Whether they try drugs is down to a complex mix of factors: whether the cool gang at school are into drugs and if your child wants to be in that gang; whether they feel supported at home; whether their self-esteem is high enough to say no. Adolescent psychologist Dr John Coleman, author of Why Won’t My Teenager Talk To Me, points out that teens with low self-esteem are more drawn to risk-taking peer groups and will be more influenced by them because they are looking for ways to be liked.
How to talk to children aged 12 and over
Eleven-year-olds will tell you they are against drugs and will never try them, but it’s what happens in the next four years that matters. By Year 10, classrooms tend to divide into those who take drugs and those who don’t, Saligari says. A “Just Say No” message doesn’t cut it. The key is to lay out the facts and research into the risks and impart your own preference that they don’t take them, while not directly telling them not to. Year 8 is a good time for these kinds of conversations as drugs are part of the PSHE (personal, social, health and economic) curriculum. Saligari says: “I would say something like, ‘I know drugs are widely available, and even if you sit here and look me in the eye and say you’ll never take them, I don’t think you can guarantee that now. You will see people at parties and it will look like they are having a good time and you may be tempted or feel pressured into saying yes. So I want you to know the facts about drugs. I’m letting you know what my preference is — that you don’t take them.’ Then you give them practical strategies for what to do if they are offered drugs. You want to leave them with the idea that you don’t want them to do it, but they can come to you if they get into trouble.”
Useful research to mention includes a study from Duke University showing that those who smoked cannabis as teenagers ended up at age 38 with an IQ eight points lower.
This is thought to be because drugs have a worse effect on teenage brains because they are still developing. Other studies have linked cannabis — especially skunk, which is two or three times stronger than traditional cannabis and is the drug of choice for many teens — to depression, anxiety and schizophrenia in later life.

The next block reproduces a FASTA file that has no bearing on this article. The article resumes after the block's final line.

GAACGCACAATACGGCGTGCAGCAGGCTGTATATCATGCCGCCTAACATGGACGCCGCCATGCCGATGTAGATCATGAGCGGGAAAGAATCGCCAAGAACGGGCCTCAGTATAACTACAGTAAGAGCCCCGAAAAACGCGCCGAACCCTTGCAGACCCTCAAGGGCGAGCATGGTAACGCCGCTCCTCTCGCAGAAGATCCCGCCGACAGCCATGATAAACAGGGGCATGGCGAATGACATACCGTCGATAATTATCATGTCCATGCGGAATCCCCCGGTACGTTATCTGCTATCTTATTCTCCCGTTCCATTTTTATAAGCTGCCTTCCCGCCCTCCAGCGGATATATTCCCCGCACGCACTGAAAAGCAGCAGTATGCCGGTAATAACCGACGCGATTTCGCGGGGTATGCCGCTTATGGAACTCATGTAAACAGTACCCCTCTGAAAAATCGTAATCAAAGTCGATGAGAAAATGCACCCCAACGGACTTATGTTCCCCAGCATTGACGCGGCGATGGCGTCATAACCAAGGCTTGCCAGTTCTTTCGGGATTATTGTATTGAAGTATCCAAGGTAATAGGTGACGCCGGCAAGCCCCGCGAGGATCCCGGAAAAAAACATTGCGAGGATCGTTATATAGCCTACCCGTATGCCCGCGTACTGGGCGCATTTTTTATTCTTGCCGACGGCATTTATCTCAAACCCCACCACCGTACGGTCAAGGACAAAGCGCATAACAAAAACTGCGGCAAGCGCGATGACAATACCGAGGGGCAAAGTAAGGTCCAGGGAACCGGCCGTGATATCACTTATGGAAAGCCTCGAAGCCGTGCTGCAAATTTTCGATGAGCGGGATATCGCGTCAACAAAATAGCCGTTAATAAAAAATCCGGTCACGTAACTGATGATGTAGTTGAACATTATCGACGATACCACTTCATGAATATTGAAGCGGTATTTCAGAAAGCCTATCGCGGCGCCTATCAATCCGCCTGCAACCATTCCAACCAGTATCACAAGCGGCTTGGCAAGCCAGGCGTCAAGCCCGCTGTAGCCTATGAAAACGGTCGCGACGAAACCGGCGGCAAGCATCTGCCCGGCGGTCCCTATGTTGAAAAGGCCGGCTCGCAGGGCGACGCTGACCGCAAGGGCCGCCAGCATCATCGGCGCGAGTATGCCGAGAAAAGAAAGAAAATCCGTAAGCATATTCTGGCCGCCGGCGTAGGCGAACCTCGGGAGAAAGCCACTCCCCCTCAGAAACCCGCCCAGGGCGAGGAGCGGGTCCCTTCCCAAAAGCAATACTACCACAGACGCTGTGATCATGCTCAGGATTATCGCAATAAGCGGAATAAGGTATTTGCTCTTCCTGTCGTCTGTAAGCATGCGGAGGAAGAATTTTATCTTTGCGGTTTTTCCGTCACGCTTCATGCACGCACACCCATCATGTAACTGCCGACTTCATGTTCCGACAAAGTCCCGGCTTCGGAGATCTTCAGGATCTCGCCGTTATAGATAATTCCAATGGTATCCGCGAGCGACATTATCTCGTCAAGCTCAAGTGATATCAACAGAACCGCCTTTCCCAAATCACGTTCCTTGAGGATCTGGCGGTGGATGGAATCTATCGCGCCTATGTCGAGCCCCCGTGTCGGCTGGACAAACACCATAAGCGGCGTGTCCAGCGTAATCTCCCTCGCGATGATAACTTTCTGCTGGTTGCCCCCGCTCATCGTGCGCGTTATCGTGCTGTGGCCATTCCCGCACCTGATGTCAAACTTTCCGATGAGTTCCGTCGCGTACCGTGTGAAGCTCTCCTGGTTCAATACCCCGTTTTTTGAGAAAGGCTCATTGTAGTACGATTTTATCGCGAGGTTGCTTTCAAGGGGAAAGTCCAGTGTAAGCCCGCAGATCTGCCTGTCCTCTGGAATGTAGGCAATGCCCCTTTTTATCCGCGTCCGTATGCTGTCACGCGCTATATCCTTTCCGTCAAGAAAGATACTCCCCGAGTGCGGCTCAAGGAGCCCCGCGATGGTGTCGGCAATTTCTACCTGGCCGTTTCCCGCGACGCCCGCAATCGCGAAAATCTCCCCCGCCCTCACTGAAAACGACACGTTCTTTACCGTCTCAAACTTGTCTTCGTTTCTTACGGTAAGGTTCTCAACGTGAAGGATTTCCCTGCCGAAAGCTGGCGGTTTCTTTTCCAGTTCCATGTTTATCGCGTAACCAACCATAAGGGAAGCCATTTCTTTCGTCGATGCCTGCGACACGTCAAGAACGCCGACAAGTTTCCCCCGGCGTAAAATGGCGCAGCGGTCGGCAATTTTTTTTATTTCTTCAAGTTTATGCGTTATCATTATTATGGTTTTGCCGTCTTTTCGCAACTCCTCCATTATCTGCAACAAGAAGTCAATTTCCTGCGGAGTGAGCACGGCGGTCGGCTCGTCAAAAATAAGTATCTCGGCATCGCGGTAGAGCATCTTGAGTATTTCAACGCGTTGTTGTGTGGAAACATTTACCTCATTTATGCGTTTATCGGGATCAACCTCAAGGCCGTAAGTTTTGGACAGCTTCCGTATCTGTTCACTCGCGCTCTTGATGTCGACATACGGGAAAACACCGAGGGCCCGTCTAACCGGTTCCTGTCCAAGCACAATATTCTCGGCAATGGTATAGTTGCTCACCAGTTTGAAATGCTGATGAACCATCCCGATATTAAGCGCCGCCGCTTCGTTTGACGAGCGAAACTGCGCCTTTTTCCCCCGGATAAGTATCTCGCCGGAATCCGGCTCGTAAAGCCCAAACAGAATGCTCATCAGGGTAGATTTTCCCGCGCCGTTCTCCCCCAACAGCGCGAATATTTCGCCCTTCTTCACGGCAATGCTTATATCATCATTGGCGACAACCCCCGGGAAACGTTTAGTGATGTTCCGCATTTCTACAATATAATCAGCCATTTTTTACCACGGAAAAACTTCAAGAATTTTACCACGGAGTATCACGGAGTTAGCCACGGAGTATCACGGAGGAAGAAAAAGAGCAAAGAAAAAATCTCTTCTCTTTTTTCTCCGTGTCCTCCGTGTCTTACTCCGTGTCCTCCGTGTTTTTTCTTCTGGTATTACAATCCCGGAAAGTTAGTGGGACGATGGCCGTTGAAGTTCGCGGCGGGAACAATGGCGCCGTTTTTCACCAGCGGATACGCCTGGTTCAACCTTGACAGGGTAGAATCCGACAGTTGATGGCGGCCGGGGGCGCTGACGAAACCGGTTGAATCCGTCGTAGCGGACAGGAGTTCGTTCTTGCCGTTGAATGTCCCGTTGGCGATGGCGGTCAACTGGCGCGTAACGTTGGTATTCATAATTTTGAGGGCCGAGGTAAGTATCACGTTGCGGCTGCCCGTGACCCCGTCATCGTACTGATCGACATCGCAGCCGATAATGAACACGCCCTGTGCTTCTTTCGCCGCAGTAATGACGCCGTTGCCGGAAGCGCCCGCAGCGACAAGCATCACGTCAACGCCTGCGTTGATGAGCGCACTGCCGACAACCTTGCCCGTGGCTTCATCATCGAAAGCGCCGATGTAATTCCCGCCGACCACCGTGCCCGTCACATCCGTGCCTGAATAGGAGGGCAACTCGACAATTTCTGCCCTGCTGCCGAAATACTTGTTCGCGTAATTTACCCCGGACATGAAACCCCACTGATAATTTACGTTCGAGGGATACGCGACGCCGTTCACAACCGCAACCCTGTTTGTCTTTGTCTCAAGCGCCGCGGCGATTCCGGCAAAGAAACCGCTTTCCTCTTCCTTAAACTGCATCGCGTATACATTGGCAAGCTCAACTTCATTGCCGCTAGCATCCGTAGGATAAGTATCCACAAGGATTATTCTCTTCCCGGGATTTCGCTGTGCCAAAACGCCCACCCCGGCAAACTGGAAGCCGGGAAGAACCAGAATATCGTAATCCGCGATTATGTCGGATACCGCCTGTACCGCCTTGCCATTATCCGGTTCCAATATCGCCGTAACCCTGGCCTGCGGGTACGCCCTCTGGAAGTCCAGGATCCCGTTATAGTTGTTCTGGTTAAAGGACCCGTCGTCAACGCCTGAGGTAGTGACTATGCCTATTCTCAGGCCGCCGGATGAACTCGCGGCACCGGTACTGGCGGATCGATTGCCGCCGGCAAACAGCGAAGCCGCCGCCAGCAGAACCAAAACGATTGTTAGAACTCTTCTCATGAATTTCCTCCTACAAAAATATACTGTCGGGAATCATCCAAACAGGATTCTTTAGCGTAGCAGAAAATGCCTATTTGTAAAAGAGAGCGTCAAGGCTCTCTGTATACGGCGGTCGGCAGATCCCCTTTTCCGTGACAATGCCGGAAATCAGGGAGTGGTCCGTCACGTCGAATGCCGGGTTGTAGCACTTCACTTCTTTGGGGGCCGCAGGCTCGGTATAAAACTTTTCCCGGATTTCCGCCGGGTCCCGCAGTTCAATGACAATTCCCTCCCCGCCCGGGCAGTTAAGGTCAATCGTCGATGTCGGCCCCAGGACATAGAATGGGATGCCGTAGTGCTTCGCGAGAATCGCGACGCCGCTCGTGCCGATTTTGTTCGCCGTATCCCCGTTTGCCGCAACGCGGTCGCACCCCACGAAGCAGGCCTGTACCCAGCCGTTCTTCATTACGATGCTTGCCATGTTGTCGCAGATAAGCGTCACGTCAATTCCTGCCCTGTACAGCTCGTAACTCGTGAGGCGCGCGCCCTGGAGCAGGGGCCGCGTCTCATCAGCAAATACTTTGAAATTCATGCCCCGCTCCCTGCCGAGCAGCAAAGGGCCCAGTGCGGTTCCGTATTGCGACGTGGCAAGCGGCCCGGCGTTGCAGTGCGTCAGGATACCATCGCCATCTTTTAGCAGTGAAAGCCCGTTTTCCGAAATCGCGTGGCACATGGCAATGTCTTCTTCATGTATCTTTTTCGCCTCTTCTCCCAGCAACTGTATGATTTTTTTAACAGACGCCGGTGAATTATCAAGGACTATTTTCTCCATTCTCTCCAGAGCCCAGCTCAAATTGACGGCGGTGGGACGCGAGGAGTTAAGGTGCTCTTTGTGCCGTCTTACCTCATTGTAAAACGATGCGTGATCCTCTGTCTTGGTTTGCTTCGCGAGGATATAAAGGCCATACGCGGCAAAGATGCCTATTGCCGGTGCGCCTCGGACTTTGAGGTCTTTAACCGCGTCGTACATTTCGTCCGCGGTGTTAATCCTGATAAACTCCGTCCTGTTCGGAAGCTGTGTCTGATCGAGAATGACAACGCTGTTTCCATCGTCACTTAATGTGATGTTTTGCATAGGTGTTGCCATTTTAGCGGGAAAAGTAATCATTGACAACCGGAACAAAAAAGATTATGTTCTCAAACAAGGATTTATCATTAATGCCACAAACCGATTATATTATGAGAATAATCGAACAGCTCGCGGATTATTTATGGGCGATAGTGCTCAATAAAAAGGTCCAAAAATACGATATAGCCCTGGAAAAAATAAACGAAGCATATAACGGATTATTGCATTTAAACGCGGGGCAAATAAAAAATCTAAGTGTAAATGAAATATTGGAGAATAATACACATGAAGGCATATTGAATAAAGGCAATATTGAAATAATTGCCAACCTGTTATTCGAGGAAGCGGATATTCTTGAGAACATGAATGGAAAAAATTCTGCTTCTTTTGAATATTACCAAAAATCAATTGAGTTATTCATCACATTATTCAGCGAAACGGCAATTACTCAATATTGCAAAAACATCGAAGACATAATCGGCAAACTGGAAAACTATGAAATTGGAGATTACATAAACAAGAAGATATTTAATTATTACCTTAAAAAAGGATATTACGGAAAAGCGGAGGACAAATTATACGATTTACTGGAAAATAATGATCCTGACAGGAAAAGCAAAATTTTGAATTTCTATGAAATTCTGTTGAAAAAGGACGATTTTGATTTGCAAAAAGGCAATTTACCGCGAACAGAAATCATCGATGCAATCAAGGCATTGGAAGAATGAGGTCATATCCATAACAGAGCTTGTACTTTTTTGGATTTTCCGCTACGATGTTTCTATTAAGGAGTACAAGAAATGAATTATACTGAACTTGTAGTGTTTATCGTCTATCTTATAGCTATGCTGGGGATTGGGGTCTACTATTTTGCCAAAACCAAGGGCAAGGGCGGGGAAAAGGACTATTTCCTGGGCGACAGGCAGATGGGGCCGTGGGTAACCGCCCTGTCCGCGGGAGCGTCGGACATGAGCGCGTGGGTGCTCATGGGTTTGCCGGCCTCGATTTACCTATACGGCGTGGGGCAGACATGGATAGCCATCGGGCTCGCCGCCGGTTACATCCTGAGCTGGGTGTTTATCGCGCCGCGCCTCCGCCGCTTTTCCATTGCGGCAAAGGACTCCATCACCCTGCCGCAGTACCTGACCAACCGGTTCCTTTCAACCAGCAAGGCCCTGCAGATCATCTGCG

But parents shouldn’t go overboard
“A teenager will know if you are exaggerating the risk,” Dr Horne says. “They’ll say they know plenty of people who smoke weed and never go mad. What makes it difficult is that we can’t say 100 per cent that skunk causes mental-health problems and schizophrenia, although that’s the way the evidence is heading. You can give them the knowledge to make sensible decisions, but whether they will take them is another matter.”
Should you tell them about the ‘highs’ as well as the risks?
If we continually harp on about the harmful effects of drugs, without mentioning the temporary pleasure, we run the risk of giving such an incomplete picture that we only pique their curiosity. Teens often tell drugs counsellors that, because their parents and teachers only mentioned the downsides, they felt they were being lied to, which made them want to try drugs to find out the truth.
“One of the first questions my kids had for me was: ‘Why do people take them?’ ” Brown says. “We have to acknowledge that people take them because they think they will enjoy the sensation, at least at the beginning, but for some that gets out of control. Some people have really bad experiences and some die — although most do not. Not everyone gets addicted but we do know from science that the brain is affected, and your brain is still developing until your mid-twenties.”